We have an admirable constitution, and upon a true construction of its different sections there is perfect harmony in it. Now, I want to make reference to another matter. The other day, the Minister of Justice said, that there were two classes who had not the confidence of the public, and these were the judges and the lawyers. If that were mere badinage of the Minister of Justice, I would not object,
' but if he were serious I refuse to be bound by such a statement. In the county in which I live the lawyers of both sides of politics are the men who dominate and control public opinion, and make it and unmake it. They have absolutely the confidence of the people, and the people send them as their representatives to parliament. When the people want men of brains, and men of experience, they select lawyers, and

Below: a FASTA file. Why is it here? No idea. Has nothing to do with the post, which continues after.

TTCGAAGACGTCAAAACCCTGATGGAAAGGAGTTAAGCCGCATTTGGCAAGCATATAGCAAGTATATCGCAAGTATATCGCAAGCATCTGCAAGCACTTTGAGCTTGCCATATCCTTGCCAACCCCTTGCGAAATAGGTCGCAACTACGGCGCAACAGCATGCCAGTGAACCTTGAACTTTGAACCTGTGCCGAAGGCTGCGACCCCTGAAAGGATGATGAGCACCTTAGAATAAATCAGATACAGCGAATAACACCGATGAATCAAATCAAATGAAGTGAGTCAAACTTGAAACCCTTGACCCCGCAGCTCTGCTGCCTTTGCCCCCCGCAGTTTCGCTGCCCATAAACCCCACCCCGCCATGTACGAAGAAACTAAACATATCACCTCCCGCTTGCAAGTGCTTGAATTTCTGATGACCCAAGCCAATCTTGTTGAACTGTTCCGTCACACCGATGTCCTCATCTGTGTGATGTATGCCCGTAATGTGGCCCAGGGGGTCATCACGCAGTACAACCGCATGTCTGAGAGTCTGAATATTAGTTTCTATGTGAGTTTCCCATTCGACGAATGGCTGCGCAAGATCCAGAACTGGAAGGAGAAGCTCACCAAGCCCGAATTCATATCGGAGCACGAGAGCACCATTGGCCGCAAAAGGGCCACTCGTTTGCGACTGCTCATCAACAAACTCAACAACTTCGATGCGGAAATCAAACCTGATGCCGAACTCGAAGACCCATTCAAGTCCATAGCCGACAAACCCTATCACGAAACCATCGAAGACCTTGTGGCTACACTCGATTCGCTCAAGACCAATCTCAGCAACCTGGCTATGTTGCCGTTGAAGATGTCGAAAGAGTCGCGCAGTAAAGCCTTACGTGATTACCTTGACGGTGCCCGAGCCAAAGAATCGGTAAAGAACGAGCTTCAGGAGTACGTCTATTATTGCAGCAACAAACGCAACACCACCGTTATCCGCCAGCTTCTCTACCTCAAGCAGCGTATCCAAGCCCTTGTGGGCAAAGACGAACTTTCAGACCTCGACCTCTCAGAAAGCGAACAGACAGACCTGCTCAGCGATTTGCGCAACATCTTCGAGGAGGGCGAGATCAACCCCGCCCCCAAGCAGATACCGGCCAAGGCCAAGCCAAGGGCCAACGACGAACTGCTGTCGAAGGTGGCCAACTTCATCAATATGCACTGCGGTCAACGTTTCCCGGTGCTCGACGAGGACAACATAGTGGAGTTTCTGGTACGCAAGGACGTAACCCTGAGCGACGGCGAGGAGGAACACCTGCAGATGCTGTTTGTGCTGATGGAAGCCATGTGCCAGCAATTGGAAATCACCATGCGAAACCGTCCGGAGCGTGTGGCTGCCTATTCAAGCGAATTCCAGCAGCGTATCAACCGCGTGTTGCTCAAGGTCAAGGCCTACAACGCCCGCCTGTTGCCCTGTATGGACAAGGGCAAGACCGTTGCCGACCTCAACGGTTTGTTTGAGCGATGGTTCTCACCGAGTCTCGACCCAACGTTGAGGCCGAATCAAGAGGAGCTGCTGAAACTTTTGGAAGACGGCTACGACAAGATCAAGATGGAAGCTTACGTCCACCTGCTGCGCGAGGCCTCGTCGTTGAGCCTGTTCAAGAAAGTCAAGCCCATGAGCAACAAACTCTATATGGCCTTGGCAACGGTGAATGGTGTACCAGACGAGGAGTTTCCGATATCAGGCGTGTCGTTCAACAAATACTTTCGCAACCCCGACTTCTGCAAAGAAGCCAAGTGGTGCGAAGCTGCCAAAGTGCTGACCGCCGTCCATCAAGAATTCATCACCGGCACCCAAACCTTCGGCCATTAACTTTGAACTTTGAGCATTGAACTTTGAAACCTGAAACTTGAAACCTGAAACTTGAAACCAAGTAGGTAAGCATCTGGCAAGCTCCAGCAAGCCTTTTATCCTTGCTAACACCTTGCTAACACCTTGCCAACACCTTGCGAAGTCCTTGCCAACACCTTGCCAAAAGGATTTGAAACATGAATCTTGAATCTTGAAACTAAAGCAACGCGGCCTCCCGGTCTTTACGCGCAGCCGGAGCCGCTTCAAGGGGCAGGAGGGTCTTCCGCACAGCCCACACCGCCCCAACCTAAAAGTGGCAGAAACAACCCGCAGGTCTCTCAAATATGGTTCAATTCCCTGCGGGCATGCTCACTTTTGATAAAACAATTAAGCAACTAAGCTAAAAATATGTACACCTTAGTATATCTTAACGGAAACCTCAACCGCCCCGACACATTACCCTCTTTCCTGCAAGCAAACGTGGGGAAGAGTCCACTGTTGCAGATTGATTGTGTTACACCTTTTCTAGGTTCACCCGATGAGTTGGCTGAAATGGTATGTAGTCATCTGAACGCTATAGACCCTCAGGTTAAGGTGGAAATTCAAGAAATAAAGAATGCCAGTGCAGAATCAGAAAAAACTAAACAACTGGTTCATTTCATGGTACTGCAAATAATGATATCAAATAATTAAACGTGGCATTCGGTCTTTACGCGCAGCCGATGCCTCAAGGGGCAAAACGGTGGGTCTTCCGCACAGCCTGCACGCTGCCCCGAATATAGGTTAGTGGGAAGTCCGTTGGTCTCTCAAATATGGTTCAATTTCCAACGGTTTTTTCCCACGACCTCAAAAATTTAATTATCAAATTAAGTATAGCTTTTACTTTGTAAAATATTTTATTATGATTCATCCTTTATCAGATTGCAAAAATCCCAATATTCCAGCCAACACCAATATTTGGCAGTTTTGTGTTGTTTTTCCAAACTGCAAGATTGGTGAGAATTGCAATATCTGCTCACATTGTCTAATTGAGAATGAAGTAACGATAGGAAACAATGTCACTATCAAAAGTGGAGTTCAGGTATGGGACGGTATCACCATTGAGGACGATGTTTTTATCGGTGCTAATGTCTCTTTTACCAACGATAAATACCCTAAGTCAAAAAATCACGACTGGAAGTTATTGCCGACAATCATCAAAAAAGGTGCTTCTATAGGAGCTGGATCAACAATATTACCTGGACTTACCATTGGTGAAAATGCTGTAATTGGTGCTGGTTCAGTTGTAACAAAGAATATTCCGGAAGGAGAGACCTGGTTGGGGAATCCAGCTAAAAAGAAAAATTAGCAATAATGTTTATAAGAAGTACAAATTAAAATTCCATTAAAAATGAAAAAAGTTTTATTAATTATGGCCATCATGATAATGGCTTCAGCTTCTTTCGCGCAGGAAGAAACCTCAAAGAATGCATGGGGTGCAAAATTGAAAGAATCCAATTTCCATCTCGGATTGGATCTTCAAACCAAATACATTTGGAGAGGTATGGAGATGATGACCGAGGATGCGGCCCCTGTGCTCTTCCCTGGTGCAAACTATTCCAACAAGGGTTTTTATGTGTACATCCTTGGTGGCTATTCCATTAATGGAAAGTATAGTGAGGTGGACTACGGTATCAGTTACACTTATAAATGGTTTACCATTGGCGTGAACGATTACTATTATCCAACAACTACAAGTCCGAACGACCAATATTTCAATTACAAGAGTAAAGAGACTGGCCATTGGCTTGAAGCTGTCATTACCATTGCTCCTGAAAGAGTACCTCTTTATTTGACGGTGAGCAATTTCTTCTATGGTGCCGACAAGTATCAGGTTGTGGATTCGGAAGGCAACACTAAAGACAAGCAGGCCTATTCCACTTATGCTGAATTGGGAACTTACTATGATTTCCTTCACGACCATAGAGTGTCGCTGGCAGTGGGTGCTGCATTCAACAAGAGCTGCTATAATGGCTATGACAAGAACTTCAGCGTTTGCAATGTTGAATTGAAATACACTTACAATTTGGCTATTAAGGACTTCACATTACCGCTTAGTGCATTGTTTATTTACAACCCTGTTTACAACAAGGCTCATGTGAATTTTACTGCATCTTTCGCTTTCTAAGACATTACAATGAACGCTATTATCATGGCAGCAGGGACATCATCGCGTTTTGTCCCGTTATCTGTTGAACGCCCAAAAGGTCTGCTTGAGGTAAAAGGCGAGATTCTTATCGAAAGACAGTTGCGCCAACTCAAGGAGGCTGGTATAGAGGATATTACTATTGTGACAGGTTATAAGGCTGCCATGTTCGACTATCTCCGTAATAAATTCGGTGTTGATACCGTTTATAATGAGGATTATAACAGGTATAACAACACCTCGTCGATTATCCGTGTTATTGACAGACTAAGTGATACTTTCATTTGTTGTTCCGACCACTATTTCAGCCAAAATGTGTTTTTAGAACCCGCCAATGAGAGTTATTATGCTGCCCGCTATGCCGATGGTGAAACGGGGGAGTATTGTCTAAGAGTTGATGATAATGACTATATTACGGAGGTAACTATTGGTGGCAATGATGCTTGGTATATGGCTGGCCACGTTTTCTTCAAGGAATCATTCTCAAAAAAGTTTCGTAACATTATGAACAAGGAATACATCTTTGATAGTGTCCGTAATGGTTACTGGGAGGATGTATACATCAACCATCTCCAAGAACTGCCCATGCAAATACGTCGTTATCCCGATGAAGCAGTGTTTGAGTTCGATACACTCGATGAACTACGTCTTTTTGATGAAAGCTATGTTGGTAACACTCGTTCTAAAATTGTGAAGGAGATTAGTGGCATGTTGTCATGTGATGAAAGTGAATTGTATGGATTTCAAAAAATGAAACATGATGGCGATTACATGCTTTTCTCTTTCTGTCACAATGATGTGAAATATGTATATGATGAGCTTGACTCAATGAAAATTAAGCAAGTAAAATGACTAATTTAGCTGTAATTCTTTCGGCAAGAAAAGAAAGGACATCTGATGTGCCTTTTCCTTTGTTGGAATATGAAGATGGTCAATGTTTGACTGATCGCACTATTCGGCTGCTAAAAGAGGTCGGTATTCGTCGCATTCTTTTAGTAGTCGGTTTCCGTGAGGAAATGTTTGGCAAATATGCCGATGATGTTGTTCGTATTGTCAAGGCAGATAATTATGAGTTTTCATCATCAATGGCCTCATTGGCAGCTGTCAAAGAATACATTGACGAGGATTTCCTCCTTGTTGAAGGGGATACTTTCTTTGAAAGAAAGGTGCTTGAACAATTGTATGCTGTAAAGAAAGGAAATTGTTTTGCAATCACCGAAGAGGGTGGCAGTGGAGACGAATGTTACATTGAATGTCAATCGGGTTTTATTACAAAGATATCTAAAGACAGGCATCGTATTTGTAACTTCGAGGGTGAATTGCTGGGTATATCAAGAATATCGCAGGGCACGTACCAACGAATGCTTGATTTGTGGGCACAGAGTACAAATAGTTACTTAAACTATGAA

they trust their affairs to honest lawyers. I am bound to say that in this House the lawyers claim the confidence of the people of Canada in a larger degree than do the members of any other profession. There are infinitely more lawyers in this House than there are members of any other occupation. I respect the laymen, and I must say that they have the good grace on all occasions, in matters of difficulty, to seek the advice of some sound lawyers. I can say for the members of the Bar in my portion of the country, that they occupy the highest standing in the community. There is nothing on earth that pleases me more than to get overhauled by these intelligent laymen. Such criticism helps us. I look upon their criticism in the same way as I look upon the conduct of an indulgent and kindly wife who criticises her husband ; not that she does not respect him, but she thinks an unreasonable animal needs a little advice. These laymen think that an unreasonable animal like a lawyer perhaps, needs a little reasonable advice, and so I do not object to it. I have no doubt that these gentlemen have the deepest respect for a good, honest, well-trained lawyer, who is the safest adviser they can have under any circumstances.